Stephen Willeford, the man credited with stopping the massacre at a Texas church on Sunday morning, says that he’s heartbroken and that he’s no hero.
“The people of that church, they’re friends of mine, they’re family. And every time I heard a shot, I knew that probably represented a life,” Willeford told KHBS in his first televised interview.
“I was scared to death. I was,” he said. “I was scared for me. I was scared for them. I was scared for my own family that lived a block away.”
Yet Willeford grabbed his own weapon and engaged the church shooter, identified as Devin Patrick Kelley, in a shootout outside the church, striking the killer at least twice.
“It was surreal to me,” Willeford said of the moments when he responded, barefooted, to the sound of gunfire at the church. “It couldn’t be happening. I couldn’t believe it. We exchanged gunfire. I know I hit him. I don’t know where, but I know I hit him. He got into his vehicle, and he fired another couple of rounds through his side window, and I fired another round at him as he was pulling away.”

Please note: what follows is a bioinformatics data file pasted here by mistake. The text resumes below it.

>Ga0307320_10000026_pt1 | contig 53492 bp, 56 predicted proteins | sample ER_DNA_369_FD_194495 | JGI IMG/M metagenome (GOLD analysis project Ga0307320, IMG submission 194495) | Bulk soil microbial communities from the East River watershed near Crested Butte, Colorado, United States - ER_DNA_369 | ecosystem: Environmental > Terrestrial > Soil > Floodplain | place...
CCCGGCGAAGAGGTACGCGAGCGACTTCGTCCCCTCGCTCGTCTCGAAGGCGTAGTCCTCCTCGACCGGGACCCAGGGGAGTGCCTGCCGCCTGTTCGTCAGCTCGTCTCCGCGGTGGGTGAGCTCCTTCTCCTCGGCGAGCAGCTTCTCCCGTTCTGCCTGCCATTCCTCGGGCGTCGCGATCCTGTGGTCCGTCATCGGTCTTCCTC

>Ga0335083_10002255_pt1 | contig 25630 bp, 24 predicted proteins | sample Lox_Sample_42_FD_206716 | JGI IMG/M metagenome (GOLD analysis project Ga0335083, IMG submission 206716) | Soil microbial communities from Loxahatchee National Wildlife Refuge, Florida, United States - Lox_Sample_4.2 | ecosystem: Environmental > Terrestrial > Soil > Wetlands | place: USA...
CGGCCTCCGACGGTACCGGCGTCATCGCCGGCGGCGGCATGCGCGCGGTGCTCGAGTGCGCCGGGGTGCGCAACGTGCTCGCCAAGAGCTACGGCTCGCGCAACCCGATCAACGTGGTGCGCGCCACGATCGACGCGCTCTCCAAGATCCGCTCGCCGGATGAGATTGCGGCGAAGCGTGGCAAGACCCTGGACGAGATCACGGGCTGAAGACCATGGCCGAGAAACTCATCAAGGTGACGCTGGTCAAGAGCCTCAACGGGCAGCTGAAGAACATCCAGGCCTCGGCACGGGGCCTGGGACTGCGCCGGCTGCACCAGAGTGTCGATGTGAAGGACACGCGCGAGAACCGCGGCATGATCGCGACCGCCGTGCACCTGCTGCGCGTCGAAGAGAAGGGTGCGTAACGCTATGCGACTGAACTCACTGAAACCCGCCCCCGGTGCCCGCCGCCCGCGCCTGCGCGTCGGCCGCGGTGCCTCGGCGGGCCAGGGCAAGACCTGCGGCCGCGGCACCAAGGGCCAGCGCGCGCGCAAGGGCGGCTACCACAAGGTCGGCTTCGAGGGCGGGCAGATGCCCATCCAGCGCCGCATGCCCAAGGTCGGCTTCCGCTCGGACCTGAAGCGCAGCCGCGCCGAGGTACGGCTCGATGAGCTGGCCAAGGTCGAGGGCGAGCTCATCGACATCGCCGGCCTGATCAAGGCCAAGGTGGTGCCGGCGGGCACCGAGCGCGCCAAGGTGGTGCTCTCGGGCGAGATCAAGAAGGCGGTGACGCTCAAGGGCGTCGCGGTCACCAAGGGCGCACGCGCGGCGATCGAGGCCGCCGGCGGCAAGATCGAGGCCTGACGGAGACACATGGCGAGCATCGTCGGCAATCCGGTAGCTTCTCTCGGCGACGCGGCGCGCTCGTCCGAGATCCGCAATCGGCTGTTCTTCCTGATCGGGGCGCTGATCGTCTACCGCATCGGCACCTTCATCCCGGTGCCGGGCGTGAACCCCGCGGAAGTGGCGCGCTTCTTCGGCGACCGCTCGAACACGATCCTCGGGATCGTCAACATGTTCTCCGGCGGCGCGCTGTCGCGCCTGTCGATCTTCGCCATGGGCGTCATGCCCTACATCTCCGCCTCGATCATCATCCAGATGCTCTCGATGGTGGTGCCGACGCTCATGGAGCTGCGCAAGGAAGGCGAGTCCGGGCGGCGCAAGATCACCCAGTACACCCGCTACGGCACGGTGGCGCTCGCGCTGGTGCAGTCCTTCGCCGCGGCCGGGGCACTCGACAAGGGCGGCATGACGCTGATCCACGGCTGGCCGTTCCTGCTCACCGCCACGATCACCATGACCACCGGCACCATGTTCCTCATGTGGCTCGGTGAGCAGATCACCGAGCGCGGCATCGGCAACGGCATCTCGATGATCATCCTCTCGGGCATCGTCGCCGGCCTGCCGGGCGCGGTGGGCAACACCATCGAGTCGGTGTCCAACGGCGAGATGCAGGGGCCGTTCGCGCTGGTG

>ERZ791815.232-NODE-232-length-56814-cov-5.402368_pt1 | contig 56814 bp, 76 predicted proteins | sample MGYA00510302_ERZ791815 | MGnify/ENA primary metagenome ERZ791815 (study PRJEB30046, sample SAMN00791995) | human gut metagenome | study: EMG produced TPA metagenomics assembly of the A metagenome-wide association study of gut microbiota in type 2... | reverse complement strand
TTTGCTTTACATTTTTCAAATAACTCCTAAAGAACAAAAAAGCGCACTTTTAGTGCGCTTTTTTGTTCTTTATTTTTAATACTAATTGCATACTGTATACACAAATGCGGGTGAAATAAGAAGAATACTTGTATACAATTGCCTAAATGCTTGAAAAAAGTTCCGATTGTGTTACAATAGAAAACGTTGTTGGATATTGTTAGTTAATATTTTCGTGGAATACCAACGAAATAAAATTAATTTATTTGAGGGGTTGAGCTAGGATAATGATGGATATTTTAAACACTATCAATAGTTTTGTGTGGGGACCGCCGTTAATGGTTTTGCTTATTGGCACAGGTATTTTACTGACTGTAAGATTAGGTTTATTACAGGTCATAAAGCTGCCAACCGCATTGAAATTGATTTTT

As Kelley drove away, Willeford enlisted Johnnie Langendorff and his pickup to chase after the gunman. Kelley crashed on a rural highway and died of what has been ruled a self-inflicted gunshot wound.
“I am not a hero,” Willeford said. “I think my Lord, my God, protected me and gave me the skills to do what needed to be done. I wish that I could have gotten there faster.”